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Thursday, February 19, 2009

Equalization for uncertain times

From MetroNews, Wednesday February 18 (

How many times must Premier Danny Williams verbally explode about “equalization” before the Harper government abandons its hyper-partisan approach to serious matters of national interest?

Equalization is a very serious matter, which, together with other federal-provincial transfers for health, education and social services, plays a critical role in promoting equality of opportunity and comparable levels of services across Canada. This commitment defines a great nation.

Regrettably, we can no longer measure how well the myriad of federal contributions to the provinces, including equalization, helps to ensure comparable public services across Canada.

No amount of tinkering with the arcane equalization formula will fix this fundamental problem, especially since too many other federal programs incorporate confusing equalizing elements that exacerbate inequities among Canadians. The best example is employment insurance, which is structured to benefit the unemployed who live in weaker areas of the country.

There is urgent need to bring coherence, consistency and accountability to the jumble of federal contributions to provinces, especially with Ontario qualifying for equalization.

Unfortunately, the Harper government has no interest in promoting comparable public services — the recent manifestation of this being the elimination of all federal funds for child-care operations. Harper’s seemingly real agenda is to downsize the national government, download responsibilities and fiscal room, permanently eliminating Ottawa’s ability to pursue national standards and objectives in most public services and programs.

With every month in power, Harper draws closer to achieving his goal.

Harper’s signature step — the GST cut — reducing national revenue by $60 billion over five years, was a bad step in the best of times, universally condemned by economists, and now cripples the national government’s ability to respond in this, the worst of times. Yet Harper refuses to reconsider.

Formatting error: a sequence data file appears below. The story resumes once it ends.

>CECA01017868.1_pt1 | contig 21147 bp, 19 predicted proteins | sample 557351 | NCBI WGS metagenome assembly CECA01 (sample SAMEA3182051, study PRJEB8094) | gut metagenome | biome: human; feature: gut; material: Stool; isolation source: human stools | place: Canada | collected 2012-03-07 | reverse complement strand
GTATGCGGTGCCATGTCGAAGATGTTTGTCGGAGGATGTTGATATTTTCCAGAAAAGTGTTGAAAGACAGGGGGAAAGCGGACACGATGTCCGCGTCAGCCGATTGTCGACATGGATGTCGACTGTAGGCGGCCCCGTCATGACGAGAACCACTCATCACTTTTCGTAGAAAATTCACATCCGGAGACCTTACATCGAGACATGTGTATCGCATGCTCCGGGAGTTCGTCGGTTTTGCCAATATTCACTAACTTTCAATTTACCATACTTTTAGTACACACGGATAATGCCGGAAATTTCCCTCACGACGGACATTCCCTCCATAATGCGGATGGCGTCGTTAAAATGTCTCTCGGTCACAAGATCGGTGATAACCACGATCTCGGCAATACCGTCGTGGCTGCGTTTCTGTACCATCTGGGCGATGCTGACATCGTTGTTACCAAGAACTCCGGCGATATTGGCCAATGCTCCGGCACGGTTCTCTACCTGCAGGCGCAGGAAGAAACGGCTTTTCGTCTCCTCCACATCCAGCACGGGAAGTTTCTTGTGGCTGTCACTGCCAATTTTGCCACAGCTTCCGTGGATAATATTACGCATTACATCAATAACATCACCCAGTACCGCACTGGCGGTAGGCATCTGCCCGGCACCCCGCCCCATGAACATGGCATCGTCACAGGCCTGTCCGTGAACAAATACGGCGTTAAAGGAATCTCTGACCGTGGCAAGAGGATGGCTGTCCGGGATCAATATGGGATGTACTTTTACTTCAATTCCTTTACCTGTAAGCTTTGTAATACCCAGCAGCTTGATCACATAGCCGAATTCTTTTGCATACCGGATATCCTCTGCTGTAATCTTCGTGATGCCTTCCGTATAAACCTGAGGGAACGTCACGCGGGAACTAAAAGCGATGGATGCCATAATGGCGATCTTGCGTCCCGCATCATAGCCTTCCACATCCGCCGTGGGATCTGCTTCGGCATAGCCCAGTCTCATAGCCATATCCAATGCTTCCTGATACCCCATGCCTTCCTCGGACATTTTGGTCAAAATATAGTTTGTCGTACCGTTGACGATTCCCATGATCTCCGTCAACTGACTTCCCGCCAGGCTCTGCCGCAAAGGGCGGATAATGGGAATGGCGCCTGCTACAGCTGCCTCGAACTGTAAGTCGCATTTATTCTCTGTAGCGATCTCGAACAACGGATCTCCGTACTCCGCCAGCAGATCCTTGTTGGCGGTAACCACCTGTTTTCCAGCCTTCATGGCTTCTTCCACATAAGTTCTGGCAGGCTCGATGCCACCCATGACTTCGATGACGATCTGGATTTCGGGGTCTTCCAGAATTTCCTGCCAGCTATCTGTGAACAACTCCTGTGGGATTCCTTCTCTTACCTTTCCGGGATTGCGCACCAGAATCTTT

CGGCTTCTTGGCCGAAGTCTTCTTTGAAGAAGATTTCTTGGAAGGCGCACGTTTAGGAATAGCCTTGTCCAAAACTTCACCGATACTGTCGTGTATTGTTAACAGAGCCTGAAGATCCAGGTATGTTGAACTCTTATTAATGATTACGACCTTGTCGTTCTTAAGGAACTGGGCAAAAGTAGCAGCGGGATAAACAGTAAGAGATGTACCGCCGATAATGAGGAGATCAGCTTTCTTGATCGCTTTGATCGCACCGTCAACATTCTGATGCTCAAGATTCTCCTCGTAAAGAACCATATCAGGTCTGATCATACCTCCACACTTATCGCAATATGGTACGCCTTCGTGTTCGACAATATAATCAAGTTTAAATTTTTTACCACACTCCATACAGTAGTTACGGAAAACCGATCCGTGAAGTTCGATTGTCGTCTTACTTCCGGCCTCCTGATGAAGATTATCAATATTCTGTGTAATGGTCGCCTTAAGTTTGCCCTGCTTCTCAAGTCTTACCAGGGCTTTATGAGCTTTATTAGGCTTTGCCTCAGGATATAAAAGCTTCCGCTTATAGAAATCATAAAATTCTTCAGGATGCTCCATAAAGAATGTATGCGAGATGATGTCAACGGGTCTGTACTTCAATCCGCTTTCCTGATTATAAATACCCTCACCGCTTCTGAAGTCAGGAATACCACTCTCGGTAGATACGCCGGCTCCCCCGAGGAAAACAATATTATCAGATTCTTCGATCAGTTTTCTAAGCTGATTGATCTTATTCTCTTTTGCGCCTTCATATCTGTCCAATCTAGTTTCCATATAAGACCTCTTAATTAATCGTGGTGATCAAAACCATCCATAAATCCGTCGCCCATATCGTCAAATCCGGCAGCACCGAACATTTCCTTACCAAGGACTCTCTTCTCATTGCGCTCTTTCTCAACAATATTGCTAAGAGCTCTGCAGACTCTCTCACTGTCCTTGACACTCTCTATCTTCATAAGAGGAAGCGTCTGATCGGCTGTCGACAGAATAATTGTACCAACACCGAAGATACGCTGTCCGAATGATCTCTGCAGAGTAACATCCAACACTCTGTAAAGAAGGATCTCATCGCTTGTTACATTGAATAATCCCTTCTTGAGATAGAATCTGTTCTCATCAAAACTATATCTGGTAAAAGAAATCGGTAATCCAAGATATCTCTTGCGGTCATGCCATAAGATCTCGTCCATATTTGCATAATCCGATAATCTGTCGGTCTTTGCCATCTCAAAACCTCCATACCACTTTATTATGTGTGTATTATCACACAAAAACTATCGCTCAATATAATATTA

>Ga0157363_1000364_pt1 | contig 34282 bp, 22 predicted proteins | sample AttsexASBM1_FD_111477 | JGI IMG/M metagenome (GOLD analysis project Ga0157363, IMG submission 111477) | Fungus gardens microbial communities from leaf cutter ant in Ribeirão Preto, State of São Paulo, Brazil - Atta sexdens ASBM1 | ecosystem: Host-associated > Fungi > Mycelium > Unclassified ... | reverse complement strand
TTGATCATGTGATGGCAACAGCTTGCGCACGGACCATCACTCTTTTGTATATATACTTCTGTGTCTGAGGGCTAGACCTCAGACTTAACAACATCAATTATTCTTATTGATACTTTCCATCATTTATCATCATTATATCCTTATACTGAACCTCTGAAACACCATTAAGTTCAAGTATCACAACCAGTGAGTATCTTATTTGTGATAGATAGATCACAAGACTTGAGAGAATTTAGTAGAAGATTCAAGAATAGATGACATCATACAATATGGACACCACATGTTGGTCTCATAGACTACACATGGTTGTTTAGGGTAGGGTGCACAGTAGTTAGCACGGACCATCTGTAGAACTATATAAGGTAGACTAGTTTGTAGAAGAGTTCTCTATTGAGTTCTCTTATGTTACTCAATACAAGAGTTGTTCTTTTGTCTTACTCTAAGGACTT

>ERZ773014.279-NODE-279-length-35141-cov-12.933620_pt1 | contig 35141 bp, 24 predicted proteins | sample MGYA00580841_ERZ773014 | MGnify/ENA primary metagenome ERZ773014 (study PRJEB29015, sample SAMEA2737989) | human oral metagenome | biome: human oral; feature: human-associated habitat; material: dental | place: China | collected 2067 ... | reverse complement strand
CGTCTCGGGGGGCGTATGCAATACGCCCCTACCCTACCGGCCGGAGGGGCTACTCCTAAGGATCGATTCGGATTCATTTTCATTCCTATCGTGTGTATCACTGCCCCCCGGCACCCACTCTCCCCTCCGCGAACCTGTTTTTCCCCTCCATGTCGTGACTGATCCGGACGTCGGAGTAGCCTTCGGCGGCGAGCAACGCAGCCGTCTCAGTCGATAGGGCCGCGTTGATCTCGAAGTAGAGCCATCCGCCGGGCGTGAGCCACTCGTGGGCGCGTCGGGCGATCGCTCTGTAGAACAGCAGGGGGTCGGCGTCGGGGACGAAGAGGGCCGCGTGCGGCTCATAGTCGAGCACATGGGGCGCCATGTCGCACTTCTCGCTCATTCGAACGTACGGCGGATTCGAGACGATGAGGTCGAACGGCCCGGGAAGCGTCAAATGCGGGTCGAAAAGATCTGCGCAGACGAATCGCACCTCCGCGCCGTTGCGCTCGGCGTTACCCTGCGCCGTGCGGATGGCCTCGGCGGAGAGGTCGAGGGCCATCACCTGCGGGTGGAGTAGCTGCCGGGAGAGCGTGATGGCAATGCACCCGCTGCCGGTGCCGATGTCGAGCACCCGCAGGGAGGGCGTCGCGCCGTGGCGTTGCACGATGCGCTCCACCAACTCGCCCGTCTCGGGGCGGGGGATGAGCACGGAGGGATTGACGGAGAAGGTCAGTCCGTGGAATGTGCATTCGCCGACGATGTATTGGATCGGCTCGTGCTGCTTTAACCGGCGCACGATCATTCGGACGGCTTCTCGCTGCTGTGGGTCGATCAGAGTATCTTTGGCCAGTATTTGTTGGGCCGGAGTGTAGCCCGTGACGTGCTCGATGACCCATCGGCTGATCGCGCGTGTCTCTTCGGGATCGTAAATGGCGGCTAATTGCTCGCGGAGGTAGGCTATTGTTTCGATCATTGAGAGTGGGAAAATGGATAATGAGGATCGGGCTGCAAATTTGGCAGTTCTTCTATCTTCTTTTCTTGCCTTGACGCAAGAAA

Opposition parties must directly challenge this agenda. Explain to Canadians why we must stop weakening the fiscal position of the federal government — taking care not to turn national politics into a complex and excruciatingly boring accounting problem. Propose the establishment of a permanent non-partisan advisory commission to make the system of federal contributions to provinces more transparent and subject to public scrutiny.

And ensure that, through the commission, decisions relating to federal-provincial fiscal relations are based on intelligent debate and reflect longer-term national objectives to build stronger ties among Canadians rather than weakening them.

Sunday, February 15, 2009

Budgeting Backwards

From Metro News on Wednesday, February 4 (

As the dust settles after the much-anticipated delivery of Budget 2009, one troubling feature is emerging:

Despite the fact that women constitute 47.4 per cent — almost half — of the national workforce, the vast majority of the billions of stimulus dollars targeted for job creation favours men. And the margin is huge — whether in housing, construction, forestry, autos, or manufacturing.

But it’s not just women who should be concerned: By failing to address the worst economic crisis in decades within a fair and equitable framework, the budget illustrates a serious lack of forward-thinking at a time when we need to restructure the Canadian economy around industries based on innovative technological advances and our vibrant service sectors — major employers of women.

Budget 2009 has been called everything from “historic” to “inadequate” to “excessive” to “the end of conservatism.” It is none of these things. It is vintage Stephen Harper: A mishmash of mainly short-term job creation and credit-easing initiatives aimed at holding onto power and responding to the most basic expectations of frustrated Canadians who most certainly did not want an election or a repetition of the pre-Christmas hysterics.

To the extent the budget even considers the future, it does so through a rearview mirror: Shortsightedly subsidizing — rather than transforming -- declining sectors like the auto industry; failing to adequately adapt employment insurance and other social security provisions to the current challenging environment; and concentrating the stimulus spending primarily on physical infrastructure, however important.

Yet our social infrastructure — underpinning our all-important service sector where the vast majority of women (and Canadians) work — requires just as much attention as our decaying physical infrastructure.

At a minimum, significant new long-term public investment is required in scientific ­innovation and basic research, in education at all levels, in child care, geriatric care, community and social services. This will go far to support our most important national asset — our human capital — and ensure that we pull out of this crisis with a greener, more sustainable economy, and an educated, more productive workforce employed in 21st-century industries. Moreover, investing in women is smart economics according to participants at the recent World Economic Forum in Davos, from Nike’s chief executive, to the head of UNICEF, to Melinda Gates. This holds true as much for developed countries like Canada as it does for developing countries.

Let us hope the women of Canada, who represent not only half the workforce but also half of the electorate, remember the inadequacies of this budget and this government at the next election.